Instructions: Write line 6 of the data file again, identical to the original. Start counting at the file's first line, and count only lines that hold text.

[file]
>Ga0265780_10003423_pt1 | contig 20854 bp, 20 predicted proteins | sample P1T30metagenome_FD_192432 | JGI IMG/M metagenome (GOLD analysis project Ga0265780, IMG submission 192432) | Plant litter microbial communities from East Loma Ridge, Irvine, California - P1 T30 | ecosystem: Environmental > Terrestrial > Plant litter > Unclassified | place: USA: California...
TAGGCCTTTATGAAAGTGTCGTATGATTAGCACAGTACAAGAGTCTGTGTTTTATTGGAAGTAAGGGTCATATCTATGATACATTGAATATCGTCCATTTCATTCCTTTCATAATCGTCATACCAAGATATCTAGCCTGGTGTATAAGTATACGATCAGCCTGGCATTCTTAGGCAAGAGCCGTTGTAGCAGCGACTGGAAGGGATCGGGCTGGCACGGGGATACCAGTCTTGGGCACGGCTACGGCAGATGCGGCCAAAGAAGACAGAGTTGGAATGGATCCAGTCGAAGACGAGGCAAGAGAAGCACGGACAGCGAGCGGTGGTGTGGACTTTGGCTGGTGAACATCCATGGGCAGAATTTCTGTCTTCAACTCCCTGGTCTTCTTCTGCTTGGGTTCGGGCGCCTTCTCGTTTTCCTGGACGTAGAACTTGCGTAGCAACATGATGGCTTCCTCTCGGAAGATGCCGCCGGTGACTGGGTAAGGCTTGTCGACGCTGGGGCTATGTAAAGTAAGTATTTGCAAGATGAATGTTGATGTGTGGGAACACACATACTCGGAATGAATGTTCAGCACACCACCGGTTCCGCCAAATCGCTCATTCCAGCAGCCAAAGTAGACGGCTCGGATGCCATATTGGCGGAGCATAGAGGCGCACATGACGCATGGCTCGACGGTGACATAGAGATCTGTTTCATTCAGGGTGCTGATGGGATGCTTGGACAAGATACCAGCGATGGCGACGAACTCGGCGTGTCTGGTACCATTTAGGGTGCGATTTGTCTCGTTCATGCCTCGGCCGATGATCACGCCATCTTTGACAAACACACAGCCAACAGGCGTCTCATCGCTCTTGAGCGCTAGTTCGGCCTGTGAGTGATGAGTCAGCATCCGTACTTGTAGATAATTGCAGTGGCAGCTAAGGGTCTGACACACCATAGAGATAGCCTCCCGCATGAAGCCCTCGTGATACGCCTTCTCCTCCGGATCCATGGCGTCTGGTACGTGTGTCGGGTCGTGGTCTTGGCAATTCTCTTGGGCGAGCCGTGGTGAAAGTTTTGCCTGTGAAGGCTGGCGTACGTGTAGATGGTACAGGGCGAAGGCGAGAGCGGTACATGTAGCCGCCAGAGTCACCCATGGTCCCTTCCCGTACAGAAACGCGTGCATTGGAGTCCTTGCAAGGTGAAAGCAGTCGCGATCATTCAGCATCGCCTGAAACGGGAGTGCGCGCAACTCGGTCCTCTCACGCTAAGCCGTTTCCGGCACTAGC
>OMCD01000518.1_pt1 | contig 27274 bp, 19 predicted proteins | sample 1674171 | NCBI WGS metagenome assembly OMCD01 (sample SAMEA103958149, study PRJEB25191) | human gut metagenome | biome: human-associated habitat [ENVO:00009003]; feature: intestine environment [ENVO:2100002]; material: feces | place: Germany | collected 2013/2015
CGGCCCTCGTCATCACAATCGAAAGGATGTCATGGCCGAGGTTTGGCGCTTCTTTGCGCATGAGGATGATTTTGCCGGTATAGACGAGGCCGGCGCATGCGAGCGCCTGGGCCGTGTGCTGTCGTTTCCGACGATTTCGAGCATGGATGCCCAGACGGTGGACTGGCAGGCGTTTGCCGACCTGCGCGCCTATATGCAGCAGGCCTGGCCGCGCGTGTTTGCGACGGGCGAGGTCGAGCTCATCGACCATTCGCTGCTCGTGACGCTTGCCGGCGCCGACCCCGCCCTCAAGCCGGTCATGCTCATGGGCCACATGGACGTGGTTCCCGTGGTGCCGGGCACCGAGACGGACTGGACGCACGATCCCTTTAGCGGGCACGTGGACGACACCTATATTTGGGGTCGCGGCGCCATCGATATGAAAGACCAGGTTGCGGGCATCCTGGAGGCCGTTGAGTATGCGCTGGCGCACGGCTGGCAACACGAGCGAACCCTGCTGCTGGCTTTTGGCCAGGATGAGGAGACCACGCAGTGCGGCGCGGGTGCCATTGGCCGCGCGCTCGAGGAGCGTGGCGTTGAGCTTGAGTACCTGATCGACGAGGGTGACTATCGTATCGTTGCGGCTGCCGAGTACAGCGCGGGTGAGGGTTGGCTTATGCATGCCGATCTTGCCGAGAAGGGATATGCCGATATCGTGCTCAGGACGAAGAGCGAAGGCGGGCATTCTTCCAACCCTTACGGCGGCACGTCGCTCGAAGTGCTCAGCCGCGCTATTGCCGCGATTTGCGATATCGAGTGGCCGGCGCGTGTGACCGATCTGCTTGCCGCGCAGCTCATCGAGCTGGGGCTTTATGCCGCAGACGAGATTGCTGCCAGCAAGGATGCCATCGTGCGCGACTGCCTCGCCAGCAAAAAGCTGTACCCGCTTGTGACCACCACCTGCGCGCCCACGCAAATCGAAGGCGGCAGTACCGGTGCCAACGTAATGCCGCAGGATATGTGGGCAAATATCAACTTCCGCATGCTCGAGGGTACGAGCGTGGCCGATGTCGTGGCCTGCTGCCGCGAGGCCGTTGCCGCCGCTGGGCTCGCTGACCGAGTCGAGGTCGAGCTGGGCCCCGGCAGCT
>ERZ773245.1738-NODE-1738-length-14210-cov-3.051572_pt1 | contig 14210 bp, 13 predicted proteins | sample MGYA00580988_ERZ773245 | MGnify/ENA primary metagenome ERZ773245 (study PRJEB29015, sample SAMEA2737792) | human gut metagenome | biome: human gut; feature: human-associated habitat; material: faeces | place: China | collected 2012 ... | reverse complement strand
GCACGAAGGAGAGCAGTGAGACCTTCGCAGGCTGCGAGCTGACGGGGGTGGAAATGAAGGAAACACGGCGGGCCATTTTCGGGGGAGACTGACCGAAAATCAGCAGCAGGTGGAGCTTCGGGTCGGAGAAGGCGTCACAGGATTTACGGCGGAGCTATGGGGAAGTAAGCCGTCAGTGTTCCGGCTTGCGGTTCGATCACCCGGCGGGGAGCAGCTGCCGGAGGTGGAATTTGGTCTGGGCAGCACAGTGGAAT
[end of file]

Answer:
GCACGAAGGAGAGCAGTGAGACCTTCGCAGGCTGCGAGCTGACGGGGGTGGAAATGAAGGAAACACGGCGGGCCATTTTCGGGGGAGACTGACCGAAAATCAGCAGCAGGTGGAGCTTCGGGTCGGAGAAGGCGTCACAGGATTTACGGCGGAGCTATGGGGAAGTAAGCCGTCAGTGTTCCGGCTTGCGGTTCGATCACCCGGCGGGGAGCAGCTGCCGGAGGTGGAATTTGGTCTGGGCAGCACAGTGGAAT